All along the coast of northeastern Japan, houses and belongings are scattered along beaches. Scraped into piles by earth movers. Hanging in trees. Since the earthquake and tsunami hit this area two months ago, the Japanese government has cleared away most of the wreckage of that disastrous day — but the debris that remains is a reminder of lives that were taken or taken apart.
In devastated cities like Kamaishi, a steel mill town that lost at least 1,250 people to the tsunami, Mercy Corps is working alongside partner Peace Winds to help survivors put their lives and homes back together.
Today, together, we delivered two truckloads of household supplies to temporary housing units in Kamaishi. These supplies included bedding, kitchen utensils, personal hygiene items, cooking tools and clothes — most of the basics to start over after losing everything. And these temporary housing units, built by the provincial government, are giving displaced families the chance to move out of the schools and community centers where they've been staying since the disaster, into a space of their own.
Remarkably, this temporary housing was constructed in less than a month. That's great news for local survivors, since almost 30 percent of families in Kamaichi were displaced by the tsunami.
Peace Winds and Mercy Corps are putting these household supplies into the temporary homes before families move in. That way, when they arrive, they'll be able to unpack right away and have what they need to begin making this space a home. By many estimates, families will be living in this temporary housing for two to three years, so it's encouraging for them to open the door to such a substantial housewarming gift.
This is the first day that displaced families could move into these particular temporary housing units. While we were taking supplies from the trucks and placing them into each apartment, most of the families hadn't started moving in yet — but 70-year-old Masao Abe and his wife, 63-year-old Kyoko, had been here since mid-morning. They'd heard about the supplies Peace Winds was bringing and were excited to have a look.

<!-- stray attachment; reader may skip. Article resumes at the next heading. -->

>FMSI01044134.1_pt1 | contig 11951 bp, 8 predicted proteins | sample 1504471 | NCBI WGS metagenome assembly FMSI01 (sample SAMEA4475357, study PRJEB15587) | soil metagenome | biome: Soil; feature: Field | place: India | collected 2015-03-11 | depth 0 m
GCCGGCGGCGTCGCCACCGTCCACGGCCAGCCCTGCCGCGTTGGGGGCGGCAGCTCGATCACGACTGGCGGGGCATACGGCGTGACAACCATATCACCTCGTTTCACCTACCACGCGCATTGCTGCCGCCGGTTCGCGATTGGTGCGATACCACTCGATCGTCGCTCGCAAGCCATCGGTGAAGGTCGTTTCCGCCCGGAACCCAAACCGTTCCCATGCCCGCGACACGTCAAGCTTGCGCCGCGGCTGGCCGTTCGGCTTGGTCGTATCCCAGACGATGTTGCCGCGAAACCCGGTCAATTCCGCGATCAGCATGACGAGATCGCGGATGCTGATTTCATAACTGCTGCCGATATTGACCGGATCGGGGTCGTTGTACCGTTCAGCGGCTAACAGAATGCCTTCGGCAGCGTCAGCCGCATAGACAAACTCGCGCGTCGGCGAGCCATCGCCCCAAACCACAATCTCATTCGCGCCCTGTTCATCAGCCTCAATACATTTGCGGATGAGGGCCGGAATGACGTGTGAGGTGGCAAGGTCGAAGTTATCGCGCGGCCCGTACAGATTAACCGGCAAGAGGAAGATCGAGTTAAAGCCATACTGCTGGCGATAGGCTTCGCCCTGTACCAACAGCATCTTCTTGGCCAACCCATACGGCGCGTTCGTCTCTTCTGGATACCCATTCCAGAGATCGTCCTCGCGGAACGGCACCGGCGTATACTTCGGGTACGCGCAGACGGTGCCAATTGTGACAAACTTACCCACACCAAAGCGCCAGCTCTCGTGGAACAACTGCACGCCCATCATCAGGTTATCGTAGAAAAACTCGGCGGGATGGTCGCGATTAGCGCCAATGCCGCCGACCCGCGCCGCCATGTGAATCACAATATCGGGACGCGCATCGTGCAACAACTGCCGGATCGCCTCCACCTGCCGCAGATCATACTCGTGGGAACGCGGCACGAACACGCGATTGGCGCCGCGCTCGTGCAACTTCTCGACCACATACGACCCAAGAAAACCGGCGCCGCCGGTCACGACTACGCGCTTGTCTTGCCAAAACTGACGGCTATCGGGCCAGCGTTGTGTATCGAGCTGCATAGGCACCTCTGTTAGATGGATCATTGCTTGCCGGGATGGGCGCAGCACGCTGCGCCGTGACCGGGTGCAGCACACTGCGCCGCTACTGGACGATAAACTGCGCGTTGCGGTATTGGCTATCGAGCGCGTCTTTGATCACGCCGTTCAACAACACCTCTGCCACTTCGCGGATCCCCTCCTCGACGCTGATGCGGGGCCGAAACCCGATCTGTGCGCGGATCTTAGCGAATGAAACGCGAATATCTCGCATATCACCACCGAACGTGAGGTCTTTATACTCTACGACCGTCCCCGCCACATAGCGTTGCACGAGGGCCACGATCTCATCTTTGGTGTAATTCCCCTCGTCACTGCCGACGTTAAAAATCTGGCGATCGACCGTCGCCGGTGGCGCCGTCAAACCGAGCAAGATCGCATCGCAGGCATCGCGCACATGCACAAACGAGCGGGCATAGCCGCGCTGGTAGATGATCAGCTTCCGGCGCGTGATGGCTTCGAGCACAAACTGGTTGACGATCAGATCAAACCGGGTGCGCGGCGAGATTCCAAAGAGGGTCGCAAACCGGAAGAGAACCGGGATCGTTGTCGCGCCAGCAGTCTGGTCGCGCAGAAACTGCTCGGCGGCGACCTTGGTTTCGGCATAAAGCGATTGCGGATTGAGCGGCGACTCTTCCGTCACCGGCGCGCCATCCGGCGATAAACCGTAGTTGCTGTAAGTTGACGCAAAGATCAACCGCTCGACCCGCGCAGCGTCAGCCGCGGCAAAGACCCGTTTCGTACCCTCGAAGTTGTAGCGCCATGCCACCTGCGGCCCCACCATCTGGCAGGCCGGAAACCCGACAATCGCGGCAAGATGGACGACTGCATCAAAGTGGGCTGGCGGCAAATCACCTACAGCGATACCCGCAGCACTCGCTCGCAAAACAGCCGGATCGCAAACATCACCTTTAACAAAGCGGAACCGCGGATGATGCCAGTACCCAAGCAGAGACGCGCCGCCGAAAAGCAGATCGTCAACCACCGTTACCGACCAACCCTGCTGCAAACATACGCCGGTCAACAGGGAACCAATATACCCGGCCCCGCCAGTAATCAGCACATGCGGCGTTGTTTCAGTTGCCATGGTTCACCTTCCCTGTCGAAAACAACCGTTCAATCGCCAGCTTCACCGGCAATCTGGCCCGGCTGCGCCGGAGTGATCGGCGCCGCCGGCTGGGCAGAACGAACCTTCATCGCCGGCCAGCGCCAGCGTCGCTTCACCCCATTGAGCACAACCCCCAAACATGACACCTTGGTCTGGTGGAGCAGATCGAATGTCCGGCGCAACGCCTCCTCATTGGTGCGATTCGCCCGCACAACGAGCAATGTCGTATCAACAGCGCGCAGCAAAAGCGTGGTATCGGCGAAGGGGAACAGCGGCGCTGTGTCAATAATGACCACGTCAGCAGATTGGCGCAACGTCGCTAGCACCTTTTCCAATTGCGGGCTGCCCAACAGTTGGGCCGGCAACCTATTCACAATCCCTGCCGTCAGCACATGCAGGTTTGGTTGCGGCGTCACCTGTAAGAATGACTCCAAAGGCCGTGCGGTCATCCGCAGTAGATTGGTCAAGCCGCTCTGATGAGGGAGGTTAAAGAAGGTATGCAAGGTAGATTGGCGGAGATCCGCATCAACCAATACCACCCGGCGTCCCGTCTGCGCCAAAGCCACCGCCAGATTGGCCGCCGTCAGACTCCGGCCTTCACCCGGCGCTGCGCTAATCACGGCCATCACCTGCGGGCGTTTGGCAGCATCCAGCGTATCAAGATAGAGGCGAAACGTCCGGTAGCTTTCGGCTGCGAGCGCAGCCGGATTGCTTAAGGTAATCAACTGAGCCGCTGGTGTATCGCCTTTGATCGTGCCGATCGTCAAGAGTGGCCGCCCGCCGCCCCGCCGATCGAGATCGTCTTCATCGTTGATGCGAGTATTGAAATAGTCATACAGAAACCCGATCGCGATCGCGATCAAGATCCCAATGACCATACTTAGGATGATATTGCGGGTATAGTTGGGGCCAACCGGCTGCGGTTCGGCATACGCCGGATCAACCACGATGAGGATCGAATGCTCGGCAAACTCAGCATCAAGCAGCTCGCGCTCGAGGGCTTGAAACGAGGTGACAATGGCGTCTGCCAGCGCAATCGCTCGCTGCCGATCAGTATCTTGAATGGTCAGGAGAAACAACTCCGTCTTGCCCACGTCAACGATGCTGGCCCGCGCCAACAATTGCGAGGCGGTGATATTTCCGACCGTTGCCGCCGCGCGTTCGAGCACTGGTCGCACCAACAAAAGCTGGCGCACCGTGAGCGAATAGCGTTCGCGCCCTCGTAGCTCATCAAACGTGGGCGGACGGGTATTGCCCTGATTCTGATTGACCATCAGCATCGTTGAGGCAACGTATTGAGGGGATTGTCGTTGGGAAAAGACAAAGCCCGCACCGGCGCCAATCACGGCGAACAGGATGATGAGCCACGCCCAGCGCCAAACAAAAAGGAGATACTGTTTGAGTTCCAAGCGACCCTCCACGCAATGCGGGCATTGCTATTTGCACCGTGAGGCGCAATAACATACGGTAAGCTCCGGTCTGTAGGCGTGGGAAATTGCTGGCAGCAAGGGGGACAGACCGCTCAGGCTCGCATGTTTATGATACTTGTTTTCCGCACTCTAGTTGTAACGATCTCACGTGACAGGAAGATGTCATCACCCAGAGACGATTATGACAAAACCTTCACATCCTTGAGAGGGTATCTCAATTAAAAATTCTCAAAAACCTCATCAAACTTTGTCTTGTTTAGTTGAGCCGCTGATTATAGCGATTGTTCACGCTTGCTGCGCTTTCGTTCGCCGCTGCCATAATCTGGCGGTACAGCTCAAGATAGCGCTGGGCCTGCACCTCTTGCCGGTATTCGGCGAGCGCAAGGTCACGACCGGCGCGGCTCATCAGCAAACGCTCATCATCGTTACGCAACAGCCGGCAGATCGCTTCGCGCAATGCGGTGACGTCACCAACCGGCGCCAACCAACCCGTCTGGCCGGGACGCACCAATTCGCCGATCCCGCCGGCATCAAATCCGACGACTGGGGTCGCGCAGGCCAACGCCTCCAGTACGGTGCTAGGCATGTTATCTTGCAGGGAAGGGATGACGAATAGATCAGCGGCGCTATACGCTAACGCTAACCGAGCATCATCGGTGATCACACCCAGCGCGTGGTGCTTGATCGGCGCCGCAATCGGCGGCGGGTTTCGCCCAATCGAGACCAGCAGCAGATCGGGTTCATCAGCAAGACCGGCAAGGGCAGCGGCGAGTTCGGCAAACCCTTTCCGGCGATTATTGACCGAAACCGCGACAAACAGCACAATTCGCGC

Since the day after the tsunami, Masao and Kyoko had been living at their daughter's house, which was unaffected by the disaster. Their home and all their belongings were lost to the waves. When the tsunami struck, Masao was at a meeting of retirees from the local steel mill, where he worked most of his life. He felt the earthquake and then got an alert over his cell phone that a tsunami was coming — a warning that doubtless saved thousands of lives around here. Kyoko was at the house with their grandchild, and the two of them quickly headed for higher ground when the alert sounded. Masao, Kyoko and their grandchild were reunited at a local park later that day.
That day — March 11 — was Kyoko's 63rd birthday. When the disaster struck, she and her grandchild were preparing for a party. Kyoko says she can never forget that day, but is thankful for her family's safety.
And today, she and Masao are happy that they have supplies to furnish their temporary space. Masao has already made several trips back to the skeleton that remains of their old house, beginning to clean it in the hopes that, one day soon, he can start to rebuild.
But for now, this is home for Masao, Kyoko and 39 other families from the Kamaishi area. Working together with volunteers and local government staff, Peace Winds and Mercy Corps unloaded the trucks and placed supplies in every temporary housing unit in just 40 minutes' time.
We wanted to make sure that families had those things waiting for them when they arrived — and we sincerely hope that it will make their move a little easier.